Even though Tang Soo Do History can be traced back to its founder, date and location, the origin of the martial arts in general is vague. Some sources will claim that the martial arts started with Buddhist monks in India and were spread with their travels.
However, as it was necessary for men to defend their countries all over the world, it is more likely that the arts of self defense developed in many parts of the world and knowledge was shared with time.
For example, the Buddhist monk Bodidharma is accredited with starting the Shaolin arts. When Bodidharma traveled to China (circa 540 AD) he found that the monks lacked the physical and mental stamina to perform the basic Buddhist meditation practices.
Bodidharma taught physical exercises to enhance chi flow and build strength. The motions were patterened after the motions of different animals (i.e. deer, tiger, crane, snake).
This was the beginning of Shaolin Kung Fu. Korea has a long history of civilisation. Like all ancient civilisations, it has periodically engaged in military activity. This has led to the building up of a martial tradition extending to now.
During the 4th century A.D., wandering monks from China introduced Buddhism to Korea. Some of these were accomplished martial artists, as indeed they had to be for their own safety. There are reliable records of them teaching lay people martial arts.
The Silla Dynasty (A.D. 668 – 935) was a period when the martial arts expanded rapidly in Korea. The Kingdom of Silla was one of the three Kingdoms in Korea. It occupied the south eastern part of the Korean Peninsula. It was notable for the military prowess of its young warrior class, the Hwa Rang. the five basic priciples of Tang Soo Do derive from the principles of these elite warriors.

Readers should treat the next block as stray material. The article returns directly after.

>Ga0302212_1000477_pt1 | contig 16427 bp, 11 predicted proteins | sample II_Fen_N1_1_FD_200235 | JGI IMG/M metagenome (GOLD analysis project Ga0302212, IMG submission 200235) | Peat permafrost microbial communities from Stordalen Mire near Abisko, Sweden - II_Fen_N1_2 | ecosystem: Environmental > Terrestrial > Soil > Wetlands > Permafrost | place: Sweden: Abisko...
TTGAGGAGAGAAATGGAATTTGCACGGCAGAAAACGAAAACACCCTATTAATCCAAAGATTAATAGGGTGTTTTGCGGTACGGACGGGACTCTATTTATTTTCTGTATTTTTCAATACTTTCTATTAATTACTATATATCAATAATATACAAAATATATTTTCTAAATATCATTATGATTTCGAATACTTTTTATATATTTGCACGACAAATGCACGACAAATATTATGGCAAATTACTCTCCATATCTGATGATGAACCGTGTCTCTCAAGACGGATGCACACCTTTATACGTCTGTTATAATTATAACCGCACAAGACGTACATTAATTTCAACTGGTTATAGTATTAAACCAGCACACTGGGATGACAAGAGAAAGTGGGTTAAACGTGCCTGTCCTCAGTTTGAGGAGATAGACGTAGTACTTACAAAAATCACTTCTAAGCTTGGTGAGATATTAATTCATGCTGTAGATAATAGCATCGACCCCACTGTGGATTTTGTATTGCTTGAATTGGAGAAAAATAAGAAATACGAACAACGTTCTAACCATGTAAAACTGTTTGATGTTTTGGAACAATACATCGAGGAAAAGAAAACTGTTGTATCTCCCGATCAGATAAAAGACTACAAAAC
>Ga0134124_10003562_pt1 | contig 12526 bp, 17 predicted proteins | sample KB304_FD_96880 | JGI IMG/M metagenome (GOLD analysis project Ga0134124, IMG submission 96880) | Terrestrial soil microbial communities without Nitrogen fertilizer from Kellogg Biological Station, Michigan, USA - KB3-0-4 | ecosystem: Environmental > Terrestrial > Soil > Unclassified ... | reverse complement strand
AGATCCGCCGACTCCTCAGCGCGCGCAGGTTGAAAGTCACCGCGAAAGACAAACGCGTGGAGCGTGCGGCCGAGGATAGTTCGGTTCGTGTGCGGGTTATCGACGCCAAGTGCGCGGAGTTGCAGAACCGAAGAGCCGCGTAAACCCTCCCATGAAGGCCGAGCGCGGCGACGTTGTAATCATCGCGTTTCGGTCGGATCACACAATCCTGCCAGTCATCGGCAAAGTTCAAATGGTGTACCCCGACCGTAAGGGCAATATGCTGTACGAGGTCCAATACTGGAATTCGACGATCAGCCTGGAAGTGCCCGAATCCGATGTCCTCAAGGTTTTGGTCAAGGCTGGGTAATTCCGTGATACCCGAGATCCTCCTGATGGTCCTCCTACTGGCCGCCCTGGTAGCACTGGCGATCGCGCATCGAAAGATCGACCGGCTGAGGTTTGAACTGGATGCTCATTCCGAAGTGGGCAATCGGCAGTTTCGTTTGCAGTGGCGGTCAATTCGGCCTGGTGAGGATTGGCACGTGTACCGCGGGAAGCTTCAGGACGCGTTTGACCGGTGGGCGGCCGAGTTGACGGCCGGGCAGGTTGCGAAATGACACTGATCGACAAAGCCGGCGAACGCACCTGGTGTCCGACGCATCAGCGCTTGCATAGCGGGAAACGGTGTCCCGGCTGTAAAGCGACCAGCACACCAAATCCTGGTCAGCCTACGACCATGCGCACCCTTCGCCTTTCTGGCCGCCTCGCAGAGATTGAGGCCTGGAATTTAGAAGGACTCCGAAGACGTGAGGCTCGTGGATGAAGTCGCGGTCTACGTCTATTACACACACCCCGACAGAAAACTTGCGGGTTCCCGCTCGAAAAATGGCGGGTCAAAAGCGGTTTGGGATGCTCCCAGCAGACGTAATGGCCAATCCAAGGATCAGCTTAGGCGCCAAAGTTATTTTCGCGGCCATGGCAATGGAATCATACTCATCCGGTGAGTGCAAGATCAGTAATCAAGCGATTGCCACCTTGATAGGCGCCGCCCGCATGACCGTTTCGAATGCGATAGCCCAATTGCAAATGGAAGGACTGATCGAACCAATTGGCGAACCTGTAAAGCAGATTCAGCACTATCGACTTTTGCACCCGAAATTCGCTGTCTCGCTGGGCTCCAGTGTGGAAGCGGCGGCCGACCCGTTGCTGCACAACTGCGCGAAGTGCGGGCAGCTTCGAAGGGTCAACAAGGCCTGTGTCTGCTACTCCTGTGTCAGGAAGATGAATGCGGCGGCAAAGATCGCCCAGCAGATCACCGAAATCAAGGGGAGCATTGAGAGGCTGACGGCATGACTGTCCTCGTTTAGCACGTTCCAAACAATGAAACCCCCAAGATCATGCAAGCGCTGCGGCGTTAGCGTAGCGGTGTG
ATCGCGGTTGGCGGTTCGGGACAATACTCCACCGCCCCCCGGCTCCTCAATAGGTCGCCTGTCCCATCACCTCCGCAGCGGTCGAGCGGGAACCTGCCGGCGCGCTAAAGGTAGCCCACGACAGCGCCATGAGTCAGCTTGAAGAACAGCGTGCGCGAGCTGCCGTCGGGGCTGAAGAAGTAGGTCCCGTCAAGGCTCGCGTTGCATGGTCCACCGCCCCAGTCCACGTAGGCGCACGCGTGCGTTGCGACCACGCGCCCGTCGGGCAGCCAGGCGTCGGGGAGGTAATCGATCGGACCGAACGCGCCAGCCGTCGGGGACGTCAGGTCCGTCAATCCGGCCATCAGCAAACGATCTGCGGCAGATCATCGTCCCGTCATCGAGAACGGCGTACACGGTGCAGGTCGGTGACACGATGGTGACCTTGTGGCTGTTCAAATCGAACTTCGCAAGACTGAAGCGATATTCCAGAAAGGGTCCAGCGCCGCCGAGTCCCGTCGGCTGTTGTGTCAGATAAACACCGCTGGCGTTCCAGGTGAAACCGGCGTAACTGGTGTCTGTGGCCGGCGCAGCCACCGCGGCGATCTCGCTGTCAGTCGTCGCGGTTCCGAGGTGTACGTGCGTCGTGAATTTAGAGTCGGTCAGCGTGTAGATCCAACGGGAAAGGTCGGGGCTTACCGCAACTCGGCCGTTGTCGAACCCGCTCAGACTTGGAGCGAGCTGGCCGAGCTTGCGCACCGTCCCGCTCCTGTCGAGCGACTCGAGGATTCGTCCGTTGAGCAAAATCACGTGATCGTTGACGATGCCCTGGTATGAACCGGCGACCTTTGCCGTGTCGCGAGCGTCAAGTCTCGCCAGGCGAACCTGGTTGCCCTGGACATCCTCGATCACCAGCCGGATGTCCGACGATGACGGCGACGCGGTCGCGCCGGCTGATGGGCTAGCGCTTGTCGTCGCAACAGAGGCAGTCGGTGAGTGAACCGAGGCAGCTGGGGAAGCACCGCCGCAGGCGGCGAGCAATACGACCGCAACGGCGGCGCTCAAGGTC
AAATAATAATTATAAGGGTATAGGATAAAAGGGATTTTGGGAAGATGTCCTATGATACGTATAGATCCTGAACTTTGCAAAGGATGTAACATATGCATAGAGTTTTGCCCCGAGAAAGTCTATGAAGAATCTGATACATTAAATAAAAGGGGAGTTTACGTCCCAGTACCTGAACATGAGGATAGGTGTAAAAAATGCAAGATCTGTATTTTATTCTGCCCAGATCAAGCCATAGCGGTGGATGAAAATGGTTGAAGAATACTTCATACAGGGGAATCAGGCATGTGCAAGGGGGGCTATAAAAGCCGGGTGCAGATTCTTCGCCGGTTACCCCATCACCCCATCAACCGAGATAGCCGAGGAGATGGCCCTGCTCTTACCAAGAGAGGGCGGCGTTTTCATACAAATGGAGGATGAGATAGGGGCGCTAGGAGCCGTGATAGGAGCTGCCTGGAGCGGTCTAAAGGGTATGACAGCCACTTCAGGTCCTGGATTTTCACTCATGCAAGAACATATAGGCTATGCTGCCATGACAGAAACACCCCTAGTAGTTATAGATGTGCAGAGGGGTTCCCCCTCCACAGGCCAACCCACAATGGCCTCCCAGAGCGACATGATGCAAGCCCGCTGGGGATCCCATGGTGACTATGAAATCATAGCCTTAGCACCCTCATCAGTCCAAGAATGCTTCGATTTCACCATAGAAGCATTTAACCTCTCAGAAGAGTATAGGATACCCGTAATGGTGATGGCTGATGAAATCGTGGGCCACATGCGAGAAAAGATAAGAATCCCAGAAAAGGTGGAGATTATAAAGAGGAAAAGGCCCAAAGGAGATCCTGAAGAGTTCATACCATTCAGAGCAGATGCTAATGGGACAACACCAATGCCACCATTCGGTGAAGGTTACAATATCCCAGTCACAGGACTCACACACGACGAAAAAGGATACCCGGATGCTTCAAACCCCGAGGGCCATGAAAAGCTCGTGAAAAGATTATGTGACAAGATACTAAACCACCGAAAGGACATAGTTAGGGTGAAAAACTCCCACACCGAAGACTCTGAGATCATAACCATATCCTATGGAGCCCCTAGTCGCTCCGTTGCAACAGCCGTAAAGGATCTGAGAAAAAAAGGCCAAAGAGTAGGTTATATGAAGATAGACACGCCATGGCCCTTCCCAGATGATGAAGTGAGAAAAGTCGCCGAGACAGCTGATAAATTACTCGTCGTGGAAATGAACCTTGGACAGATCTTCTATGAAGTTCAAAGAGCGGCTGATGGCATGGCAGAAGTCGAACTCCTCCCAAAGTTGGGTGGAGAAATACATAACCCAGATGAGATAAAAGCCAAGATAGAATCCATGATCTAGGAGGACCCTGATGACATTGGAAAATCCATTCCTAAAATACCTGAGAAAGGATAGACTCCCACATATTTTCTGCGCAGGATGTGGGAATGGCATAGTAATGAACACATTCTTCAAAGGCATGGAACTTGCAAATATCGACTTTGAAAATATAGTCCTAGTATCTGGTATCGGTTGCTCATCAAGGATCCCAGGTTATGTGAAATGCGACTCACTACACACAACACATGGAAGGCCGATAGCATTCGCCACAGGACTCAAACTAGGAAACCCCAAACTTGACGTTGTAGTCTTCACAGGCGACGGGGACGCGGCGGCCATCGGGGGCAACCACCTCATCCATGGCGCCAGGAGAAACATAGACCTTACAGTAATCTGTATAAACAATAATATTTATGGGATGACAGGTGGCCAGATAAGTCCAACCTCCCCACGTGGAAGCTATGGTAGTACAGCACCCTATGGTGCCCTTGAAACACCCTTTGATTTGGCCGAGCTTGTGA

At the beginning of the Yi Dynasty (A.D. 1390 – 1907), the National Martial Arts Manual, “Moo Yei Do Bo Tong Ji”, was published, and the term “Soo Bahk Do” (“way of hand fighting”) became widely used. During the occupation of Korea by Japan (1907 – 1945) the practice of native martial arts was prohibited. This prohibition forced many Korean Soo Bahk Do Masters to emigrate, or to practise secretly.
During the years 1909 to 1945 the Japanese occupied Korea. At this time martial arts were prohibited. After World War II this prohibition was lifted and the peninsula became divided in two; the Republic of Korea (capitalist), commonly called South Korea, and the Democratic People’s Republic of Korea (communist), or North Korea. It was a this time, on November 9, 1945, that Grand Master Hwang Kee, pictured at top right, founded Tang Soo Do Moo Duk Kwan in Seoul, Korea. Other styles that were started at this time were: Ji Do Kwan headed by Yun Kwei Byong, Chang Moo Kwan headed by Lee Nam Sak, Chung Do Kwan headed by Son Dok song and Song Moo Kwan headed by No Byong Jik.
Following the liberation of Korea in 1945, the Moo Duk Kwan (“Institute of Martial Virtue”) and four other Martial Art Schools were formed. The Moo Duk Kwan and Chi Do Kwan later formed the Korean Soo Bahk Do Association in 1960 to develop the study and practice of traditional Korean martial arts. Tang Soo (Soo Bahk) Do has since spread throughout the world. The “International Tang Soo Do Federation Moo Duk Kwan” (ITSDF) was formed in 1989 to unite and develop Tang Soo Do world-wide. The United Kingdom Tang Soo Do Federation currently serves as its administrative and technical headquarters.